How Cities Are Beginning To Address Mounting Infrastructure Challenges (Part II)

April 16, 2016 by

Rob DuncanRob Duncan is a Solutions Consultant for ABM Building & Energy Solutions.

Last week in Part I, we explored some of the common financial challenges facing cities, towns, counties, and municipalities, and their fears regarding investing in much needed infrastructure improvements.

In Part II we’ll investigate how forward-thinking local governments are overcoming their fear and using creative financial solutions to fund their necessary infrastructure, maintenance and energy efficiency programs.

Moving Past the Fear of Funding with Creative Solutions

City of Kissimmee Lakefront

City of Kissimmee Lakefront Courtesy of City of Kissimmee

The first cities who are overcoming their fears of investing in infrastructure have experienced an early recovery, diversified revenue streams, have development partnerships, and strong economic development results. The City of Kissimmee, Florida is a good example. Since 2010, they have funded more than $80 million in infrastructure investments. They also just received an AA Bond Rating for new capital projects. The new bond dedicates about $37.2 million to improvement projects such as road enhancements ($9.7 million), Lakefront Park improvements ($13.5 million), parking garage and utility relocation ($7.0 million), and facility upgrades ($7.0 million).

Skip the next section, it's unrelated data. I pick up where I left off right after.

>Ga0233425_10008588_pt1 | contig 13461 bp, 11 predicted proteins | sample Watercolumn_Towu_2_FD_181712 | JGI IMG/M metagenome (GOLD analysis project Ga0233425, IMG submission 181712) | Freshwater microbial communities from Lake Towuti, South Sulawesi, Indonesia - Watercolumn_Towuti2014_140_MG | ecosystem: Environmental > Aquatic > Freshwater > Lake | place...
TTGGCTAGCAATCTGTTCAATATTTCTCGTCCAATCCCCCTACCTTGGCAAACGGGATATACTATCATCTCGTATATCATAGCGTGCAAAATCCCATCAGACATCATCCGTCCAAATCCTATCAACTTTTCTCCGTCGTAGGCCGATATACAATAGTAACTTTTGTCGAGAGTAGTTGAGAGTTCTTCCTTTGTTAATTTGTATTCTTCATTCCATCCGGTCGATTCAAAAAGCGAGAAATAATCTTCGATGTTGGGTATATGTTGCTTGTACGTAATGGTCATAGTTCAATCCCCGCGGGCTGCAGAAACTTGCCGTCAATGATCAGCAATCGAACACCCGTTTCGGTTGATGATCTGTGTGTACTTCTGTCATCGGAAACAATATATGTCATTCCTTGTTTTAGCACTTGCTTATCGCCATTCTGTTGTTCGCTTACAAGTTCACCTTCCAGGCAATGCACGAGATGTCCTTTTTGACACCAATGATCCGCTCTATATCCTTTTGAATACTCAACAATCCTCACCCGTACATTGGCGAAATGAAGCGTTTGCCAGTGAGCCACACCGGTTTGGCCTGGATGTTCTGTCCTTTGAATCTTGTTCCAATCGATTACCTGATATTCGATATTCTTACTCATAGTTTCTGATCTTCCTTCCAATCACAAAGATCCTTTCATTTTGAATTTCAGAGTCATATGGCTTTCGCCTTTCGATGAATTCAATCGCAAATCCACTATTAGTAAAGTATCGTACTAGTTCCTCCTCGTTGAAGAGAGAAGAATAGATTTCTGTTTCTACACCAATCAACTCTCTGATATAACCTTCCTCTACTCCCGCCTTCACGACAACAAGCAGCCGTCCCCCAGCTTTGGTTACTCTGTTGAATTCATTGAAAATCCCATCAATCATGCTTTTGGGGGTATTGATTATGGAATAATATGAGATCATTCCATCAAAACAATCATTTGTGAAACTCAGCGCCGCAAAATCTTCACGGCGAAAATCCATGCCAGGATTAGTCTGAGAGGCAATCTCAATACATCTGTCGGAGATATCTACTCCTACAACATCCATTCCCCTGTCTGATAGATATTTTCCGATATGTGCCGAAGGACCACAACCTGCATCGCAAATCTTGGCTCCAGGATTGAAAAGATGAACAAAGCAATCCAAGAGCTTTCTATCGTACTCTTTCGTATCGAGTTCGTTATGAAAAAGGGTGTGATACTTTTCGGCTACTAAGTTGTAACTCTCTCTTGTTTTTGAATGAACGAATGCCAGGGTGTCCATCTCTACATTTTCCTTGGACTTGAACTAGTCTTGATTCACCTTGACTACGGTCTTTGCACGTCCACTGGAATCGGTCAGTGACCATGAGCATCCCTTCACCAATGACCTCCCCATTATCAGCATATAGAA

“The city has been, and continues to be, fiscally responsible, while consistently delivering high-quality services to our residents without any increases in our taxes or fees,” said City of Kissimmee Mayor Jim Swan.

Identifying Realistic Funding Sources

There are many potential funding sources including some the local government can specifically impact and others that are well beyond the municipality’s control. Read the rest of this entry »

How Cities Are Beginning To Address Mounting Infrastructure Challenges (Part I)

April 4, 2016 by

Rob DuncanRob Duncan is a Solutions Consultant for ABM Building & Energy Solutions.